Al-Ahram Weekly Online   23 - 29 September 2004
Issue No. 709
Opinion
 
Published in Cairo by AL-AHRAM established in 1875

Hala Mustafa

Single-issue reform will fail

Calls for reform that focus exclusively on constitutional amendments, and the office of the presidency, are misguided, writes Hala Mustafa*

It is all too easy to over-simplify issues and in doing so divorce them from any meaningful context. The issues most at risk of such oversimplification are precisely those that generate more enthusiasm than understanding, none more so than the question of reform, where the ground is far more treacherous than it might appear after a superficial glance.

No one with any interest in Egypt's domestic affairs could deny that reform has become a pivotal issue, on both official and unofficial levels. The ruling party, the opposition, intellectuals, politicians, academics -- irrespective of their leanings and differences -- find themselves in unprecedented agreement. Reform is a national priority. But beyond that consensus, what does the agreement over the centrality of reform tell us about its scope, form and nature? To answer these questions we need a broader outlook and a more considered approach than one guided merely by enthusiasm.

"Knowing the goal is a condition for embarking on action. The less clear the goal then the less sure the action. Ill-defined goals lead to differences of opinion, to divisions and fatal rifts. Before resisting the status quo one must envision its substitute; otherwise change will stumble. Like a patient, it will relapse." Abdel Rahman Al-Kawakibi's words, strikingly pertinent to the ongoing debate on reform and the constitution, remain as relevant now ever.

Unless based on a comprehensive vision, a vision that addresses outstanding problems in their entirety and which specifies with precision the changes needed, calls for reform can easily backfire, descending into the familiar media circus, the usual cacophony of hackneyed slogans.

There are signs that this is already happening. Discussion of reform is couched in the vocabulary that opposition party papers have used for years -- were using, indeed, before the independent press sprang into action. And little has changed. Most parties have little clout or influence beyond their media activities, a shortcoming that has marred political party life since the late 19th and early 20th century. People tend to found newspapers and then move on to forming parties, and most parties lack a clear programme, let alone well-defined objectives.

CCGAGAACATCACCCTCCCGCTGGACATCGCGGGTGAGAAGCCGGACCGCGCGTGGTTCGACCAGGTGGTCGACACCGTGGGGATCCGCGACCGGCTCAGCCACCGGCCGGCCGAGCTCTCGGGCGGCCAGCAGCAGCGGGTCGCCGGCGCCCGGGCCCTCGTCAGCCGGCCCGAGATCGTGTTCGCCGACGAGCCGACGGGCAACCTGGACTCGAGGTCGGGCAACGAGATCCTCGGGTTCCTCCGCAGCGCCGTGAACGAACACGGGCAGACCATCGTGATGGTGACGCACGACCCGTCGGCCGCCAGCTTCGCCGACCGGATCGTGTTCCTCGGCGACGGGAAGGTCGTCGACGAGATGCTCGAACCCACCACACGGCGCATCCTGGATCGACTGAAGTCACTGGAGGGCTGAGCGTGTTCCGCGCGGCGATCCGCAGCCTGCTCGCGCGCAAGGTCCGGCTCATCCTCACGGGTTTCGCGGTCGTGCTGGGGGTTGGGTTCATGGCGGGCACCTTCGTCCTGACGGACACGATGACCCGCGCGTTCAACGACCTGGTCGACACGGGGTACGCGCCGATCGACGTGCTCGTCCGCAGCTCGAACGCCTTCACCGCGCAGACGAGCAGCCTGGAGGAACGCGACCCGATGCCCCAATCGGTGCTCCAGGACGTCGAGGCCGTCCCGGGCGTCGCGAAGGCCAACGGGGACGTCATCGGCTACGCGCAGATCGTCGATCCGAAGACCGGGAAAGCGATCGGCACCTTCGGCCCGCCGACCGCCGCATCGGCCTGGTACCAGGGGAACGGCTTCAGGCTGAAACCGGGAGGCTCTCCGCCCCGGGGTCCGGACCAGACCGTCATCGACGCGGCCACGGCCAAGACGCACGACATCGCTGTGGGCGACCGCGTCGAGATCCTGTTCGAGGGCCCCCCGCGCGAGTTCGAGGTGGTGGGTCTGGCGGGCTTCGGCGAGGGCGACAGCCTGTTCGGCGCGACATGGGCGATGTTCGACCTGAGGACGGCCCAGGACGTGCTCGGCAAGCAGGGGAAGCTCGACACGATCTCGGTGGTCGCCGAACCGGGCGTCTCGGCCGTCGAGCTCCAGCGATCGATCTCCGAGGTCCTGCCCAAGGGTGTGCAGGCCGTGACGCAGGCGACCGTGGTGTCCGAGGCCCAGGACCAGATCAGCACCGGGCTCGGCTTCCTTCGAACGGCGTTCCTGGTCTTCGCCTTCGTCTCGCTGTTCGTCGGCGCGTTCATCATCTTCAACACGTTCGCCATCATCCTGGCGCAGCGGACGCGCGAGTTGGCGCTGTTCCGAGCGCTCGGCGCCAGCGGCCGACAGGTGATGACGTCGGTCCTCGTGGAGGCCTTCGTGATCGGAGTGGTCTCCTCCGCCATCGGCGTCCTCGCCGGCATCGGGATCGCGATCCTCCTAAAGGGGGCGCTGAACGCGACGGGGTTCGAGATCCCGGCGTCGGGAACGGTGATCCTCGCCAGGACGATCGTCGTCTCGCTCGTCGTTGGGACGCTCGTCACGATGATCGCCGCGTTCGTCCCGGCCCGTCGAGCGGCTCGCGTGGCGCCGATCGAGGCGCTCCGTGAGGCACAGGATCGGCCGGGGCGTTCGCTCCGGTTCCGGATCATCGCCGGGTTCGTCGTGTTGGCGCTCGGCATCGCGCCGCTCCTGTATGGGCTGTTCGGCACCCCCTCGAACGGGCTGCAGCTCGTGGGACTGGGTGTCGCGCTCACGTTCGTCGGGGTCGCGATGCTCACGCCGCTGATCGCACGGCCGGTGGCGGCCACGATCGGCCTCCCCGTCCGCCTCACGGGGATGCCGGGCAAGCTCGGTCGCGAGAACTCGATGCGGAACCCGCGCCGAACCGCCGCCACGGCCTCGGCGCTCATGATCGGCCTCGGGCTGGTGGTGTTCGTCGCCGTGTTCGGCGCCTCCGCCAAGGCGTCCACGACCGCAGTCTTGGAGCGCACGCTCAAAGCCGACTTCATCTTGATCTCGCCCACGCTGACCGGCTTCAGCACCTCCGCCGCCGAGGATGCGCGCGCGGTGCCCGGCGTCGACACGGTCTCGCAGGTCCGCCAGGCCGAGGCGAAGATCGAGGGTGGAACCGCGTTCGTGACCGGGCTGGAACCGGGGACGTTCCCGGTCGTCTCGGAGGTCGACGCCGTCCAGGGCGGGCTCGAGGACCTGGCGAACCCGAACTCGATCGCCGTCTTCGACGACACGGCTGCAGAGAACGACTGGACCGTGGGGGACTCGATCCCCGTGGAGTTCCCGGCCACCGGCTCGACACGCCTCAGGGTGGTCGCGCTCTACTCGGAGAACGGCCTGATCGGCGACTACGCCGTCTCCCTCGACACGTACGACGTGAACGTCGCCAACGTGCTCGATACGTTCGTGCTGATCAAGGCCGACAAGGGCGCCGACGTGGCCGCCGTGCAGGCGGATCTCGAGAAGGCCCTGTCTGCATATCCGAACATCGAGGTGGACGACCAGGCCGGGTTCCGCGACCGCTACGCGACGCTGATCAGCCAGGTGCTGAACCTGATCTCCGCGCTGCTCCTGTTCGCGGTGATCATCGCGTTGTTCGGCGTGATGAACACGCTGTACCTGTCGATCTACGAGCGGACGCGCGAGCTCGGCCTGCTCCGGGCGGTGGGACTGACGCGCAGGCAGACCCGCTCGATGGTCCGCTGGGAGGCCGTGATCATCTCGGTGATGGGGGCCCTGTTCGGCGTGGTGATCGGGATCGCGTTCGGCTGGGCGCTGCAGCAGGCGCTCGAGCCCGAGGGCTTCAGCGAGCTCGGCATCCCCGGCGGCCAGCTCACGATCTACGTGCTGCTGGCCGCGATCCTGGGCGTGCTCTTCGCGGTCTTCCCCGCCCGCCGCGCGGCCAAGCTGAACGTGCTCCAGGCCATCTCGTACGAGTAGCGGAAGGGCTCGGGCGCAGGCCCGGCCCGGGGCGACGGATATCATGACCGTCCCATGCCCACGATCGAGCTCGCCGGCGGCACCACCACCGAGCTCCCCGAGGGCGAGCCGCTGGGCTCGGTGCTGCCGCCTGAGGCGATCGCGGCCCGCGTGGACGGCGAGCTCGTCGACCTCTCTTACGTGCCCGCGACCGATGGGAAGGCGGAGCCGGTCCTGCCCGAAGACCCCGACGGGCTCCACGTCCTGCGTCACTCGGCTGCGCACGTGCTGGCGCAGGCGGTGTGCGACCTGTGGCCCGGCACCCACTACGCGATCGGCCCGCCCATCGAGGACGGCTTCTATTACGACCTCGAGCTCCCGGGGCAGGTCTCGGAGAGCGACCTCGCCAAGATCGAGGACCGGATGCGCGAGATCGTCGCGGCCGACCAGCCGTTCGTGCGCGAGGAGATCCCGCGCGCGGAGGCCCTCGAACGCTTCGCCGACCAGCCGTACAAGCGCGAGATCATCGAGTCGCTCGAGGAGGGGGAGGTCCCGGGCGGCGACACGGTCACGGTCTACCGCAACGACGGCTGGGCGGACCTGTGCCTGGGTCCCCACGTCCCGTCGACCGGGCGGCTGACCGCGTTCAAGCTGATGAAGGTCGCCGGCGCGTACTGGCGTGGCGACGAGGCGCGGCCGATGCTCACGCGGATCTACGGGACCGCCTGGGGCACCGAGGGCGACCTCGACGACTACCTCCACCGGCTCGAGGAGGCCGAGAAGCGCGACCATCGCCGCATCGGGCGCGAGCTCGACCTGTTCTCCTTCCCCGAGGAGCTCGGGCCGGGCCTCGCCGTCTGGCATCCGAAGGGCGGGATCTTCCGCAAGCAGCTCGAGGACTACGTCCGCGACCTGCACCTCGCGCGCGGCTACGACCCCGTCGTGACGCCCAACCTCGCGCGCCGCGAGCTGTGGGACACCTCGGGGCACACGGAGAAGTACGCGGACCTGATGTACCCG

The historical and practical conditions under which parties evolved in this country, under colonialism, made them focus on the cause of independence. Now we have our independence we have yet to rid ourselves of the partisan legacy that came with colonialism. We still use the same vocabulary and generalisations. We still form partisan alliances without specific programmes. But what made sense in the past no longer makes sense today. What was appropriate to a specific period of our history is no longer compatible with today's conditions, when what we most need is to build a healthy pluralistic life. Appeals to populism now look as anachronistic as totalitarianism. This much we have to admit.

The bulk of the party-owned and independent press have been calling for the constitution to be amended. This is a legitimate call, and every individual, party and group is entitled to its opinion. Freedom of opinion, after all, lies at the heart of the reform process. But the proposed constitutional amendments merit careful and detailed examination, particularly so given that they focus almost exclusively on the office of the president and on the manner the holder of that office is selected.